Reasons For Using Steam Turbines

Steam turbines are used to drive pumps for a variety of reasons:

1. The economical generation of steam often requires boiler steam pressures and temperatures that are considerably in excess of those at which the steam is utilized. Steam may also be used at two or more pressure levels in the same plant. Pressure reduction can be accomplished through valves, pressure-reducing stations, or use of a steam turbine.

Pressure reduction by using a steam turbine and thereby developing power to drive a pump permits lower utility costs. The incremental increase in steam flow and consequently in fuel costs for the same lower pressure steam heating load is in most instances less than the cost of purchased power for a motor-driven pump.

2. A pump driven by a steam turbine may be operated over a wide speed range, utilizing the turbine governor system or a separately controlled valve in the turbine or in the steam line to the turbine. Operation at variable speeds is an inherent characteristic of steam turbines and does not require the use of special speed-changing devices, as is the case with other prime movers.

The overall efficiency of the turbine and pump unit can be optimized by operating at reduced speeds and at the resultant reduced power ratings. Pump performance can be controlled by reducing the speed of the pump rather than throttling it. Although the turbine efficiency normally declines when operating at a reduced speed, the steam flow will still be less than when the pump is throttled.

Operation at reduced power but at constant speed is also permitted by the speed governor, which throttles the steam to the nozzles as the power is reduced. Efficiency may be improved by equipping the turbine with auxiliary steam valves that are closed for reduced power operation. Closing these valves reduces the available nozzle area and reduces the pressure drop across the governor valve.

When the turbine is operated with the auxiliary steam valve closed, the steam flow will approximate that for the same turbine designed for the reduced rating.

3. The use of a steam turbine driver permits the driven pump to operate essentially independent of the electric power or distribution system. The steam turbine is not affected by electric power stoppages or interruptions and is therefore ideal for critical pumping operations.

4. A turbine may be used as a secondary driver for a pump; it may also drive an independent standby or emergency pump. The particular plant design may not afford sufficient steam for the pump to be normally driven by the steam turbine. However, in the event of an electric power failure or power system disturbance, a steam turbine may be employed as a dual drive or to drive a separate pump to assure continued operation of the plant until the electric power system is again operable.

5. The steam turbine controls—governor system and overspeed trip system—are inherently sparkproof. Consequently, steam turbines can be readily applied to drive centrifugal pumps in a wide variety of hazardous atmospheres without entailing additional cost for explosionproof or sparkproof construction.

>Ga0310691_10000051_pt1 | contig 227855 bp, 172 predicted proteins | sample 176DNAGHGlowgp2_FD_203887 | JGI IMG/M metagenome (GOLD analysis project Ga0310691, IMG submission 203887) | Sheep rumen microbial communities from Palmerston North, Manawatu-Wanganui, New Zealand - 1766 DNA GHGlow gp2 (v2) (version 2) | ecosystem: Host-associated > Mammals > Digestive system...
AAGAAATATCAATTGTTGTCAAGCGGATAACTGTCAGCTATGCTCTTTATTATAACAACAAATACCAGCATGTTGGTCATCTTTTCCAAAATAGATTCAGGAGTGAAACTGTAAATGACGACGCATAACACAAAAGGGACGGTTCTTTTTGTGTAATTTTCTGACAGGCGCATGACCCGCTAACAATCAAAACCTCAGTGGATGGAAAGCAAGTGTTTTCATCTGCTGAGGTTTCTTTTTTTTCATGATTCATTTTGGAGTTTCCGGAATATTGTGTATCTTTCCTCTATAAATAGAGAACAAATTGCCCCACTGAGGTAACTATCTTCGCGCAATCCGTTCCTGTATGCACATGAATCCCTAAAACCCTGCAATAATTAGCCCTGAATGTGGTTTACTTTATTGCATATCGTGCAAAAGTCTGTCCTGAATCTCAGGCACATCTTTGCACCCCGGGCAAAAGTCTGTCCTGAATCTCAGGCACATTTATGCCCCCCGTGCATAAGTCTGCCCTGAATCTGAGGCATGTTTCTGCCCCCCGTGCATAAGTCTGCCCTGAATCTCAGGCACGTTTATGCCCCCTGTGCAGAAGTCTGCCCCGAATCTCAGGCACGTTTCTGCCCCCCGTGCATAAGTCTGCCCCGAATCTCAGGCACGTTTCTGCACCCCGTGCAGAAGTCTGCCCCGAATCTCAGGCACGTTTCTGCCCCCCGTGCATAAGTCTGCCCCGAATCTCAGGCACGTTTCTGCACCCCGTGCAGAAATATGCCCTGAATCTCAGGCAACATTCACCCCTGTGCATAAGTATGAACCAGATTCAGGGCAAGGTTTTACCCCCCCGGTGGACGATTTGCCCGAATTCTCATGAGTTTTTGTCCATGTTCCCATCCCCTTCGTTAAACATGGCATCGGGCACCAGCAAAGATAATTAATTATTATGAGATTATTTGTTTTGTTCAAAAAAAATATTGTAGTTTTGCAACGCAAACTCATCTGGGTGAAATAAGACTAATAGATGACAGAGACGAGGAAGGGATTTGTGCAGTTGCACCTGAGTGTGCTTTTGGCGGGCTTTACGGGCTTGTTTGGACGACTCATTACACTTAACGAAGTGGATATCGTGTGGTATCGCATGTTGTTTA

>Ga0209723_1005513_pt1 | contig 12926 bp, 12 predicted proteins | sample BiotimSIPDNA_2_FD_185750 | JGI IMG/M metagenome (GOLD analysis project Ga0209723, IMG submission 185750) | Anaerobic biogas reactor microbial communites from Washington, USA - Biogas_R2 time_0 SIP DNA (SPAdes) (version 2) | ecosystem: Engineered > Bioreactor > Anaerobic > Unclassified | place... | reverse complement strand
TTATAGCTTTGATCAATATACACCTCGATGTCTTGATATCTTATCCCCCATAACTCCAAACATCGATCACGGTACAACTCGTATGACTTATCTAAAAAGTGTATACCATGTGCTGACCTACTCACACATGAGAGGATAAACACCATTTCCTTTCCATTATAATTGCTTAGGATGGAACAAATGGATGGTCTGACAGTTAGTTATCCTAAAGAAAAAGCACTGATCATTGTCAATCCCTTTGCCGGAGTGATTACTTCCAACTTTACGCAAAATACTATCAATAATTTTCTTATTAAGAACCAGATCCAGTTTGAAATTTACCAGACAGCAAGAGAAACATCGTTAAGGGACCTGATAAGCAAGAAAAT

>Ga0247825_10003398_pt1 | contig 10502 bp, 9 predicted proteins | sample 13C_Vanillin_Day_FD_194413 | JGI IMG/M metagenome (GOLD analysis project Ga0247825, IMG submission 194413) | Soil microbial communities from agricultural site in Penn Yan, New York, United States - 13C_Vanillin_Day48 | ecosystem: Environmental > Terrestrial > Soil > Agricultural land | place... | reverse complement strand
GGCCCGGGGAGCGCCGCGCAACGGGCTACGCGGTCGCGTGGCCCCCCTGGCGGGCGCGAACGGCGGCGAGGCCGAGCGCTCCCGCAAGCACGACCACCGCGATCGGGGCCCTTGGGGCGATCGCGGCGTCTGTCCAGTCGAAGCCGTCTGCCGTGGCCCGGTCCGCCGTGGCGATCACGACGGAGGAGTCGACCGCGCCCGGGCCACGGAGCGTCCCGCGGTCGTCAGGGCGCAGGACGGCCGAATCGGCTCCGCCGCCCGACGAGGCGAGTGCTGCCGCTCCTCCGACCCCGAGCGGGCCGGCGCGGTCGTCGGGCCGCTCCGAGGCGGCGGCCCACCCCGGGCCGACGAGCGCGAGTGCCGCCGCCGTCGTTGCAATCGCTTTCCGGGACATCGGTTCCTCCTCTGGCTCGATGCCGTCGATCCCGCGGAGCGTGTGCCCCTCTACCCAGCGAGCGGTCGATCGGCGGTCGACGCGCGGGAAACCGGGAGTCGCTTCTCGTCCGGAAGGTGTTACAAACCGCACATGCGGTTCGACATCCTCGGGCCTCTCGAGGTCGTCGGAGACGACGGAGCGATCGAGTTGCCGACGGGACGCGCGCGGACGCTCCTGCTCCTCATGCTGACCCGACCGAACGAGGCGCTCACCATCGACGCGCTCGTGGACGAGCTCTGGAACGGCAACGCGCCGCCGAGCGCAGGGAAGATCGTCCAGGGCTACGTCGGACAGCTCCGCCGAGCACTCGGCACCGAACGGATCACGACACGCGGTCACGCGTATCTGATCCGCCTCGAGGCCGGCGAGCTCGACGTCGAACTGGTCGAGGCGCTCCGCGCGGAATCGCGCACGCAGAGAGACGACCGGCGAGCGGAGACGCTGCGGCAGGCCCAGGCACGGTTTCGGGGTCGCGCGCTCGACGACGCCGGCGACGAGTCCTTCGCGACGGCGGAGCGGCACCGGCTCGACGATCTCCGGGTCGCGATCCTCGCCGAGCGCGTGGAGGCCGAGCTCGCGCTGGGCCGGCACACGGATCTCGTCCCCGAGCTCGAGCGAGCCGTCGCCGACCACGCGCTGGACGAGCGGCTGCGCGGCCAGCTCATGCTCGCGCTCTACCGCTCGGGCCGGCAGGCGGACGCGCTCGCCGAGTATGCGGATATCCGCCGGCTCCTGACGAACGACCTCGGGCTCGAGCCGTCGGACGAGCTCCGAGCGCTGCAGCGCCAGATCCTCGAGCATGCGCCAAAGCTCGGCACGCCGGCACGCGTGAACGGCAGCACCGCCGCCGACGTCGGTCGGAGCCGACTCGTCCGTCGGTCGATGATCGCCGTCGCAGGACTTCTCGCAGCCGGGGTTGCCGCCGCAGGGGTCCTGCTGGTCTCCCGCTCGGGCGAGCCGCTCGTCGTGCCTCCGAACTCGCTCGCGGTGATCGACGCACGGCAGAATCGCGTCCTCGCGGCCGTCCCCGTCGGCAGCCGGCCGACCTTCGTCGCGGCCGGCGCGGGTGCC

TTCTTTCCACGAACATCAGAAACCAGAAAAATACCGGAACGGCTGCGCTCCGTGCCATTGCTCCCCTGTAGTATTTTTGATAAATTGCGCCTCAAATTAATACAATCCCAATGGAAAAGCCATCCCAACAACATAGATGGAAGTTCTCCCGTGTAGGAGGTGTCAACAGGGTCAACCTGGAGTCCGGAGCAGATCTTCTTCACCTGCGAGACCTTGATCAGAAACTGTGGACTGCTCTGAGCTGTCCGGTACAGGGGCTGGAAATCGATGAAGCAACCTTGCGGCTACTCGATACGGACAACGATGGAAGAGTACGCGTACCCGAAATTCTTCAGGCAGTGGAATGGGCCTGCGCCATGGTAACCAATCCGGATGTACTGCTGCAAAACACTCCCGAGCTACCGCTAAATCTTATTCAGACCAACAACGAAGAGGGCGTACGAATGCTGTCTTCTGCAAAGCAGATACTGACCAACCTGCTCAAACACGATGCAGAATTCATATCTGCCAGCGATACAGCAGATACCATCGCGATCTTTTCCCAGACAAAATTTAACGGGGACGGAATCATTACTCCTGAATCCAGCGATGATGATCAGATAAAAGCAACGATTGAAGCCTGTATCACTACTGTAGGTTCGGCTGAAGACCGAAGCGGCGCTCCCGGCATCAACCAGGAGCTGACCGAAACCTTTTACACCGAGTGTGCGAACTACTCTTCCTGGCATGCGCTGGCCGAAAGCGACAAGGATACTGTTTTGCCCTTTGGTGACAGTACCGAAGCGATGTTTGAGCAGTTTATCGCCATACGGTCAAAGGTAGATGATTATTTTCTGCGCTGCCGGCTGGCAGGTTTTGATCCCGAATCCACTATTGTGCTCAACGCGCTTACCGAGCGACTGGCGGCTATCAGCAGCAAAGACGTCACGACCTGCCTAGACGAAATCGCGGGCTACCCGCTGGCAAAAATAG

6. Steam turbines can normally be readily altered to accommodate an increase in rating for increased pump output or for new pump applications. This inherent flexibility of a steam turbine also permits it to be readily altered to accommodate changes in the initial steam pressure and temperature and in the exhaust steam pressure at which the turbine operates.

7. Steam turbines have a starting, or breakaway, torque of approximately 150 to 180% of the rated torque. Additional starting torque can be readily furnished by designing the turbine for the additional required steam flow—and without reducing the efficiency at the normal operating rating by using an auxiliary steam valve. The additional starting torque can often be obtained without increasing the turbine frame size.

8. Steam turbines can be used to drive all types of pumps.

9. Steam turbines are inherently self-limiting with respect to the power developed. Special protective devices do not have to be furnished to prevent damage to the turbine because of overload conditions. The maximum power that can be developed by a turbine is a function of the flow areas provided in the design of the nozzle ring and governor valve. Application of a load greater than that which can be developed by the turbine causes the turbine to slow down to a speed at which the torque generated by the turbine matches that required by the pump.

10. When the pump application requires the driver to be designed with excess power or to permit operation of the pump "at the end of the curve," the steam turbine can be designed for the corresponding rating without reducing the turbine efficiency when operating at the normal rating. Closing an auxiliary steam valve furnished for operation at the normal rating preserves efficiency because the turbine governor valve is not throttling to obtain the power rating.

11. With respect to the operation of the various types of pump drivers and their supporting systems, steam turbines afford minimum maintenance, low vibration, and a quiet installation.

Survival Treasure

Survival Treasure

This is a collection of 3 guides all about survival. Within this collection you find the following titles: Outdoor Survival Skills, Survival Basics and The Wilderness Survival Guide.

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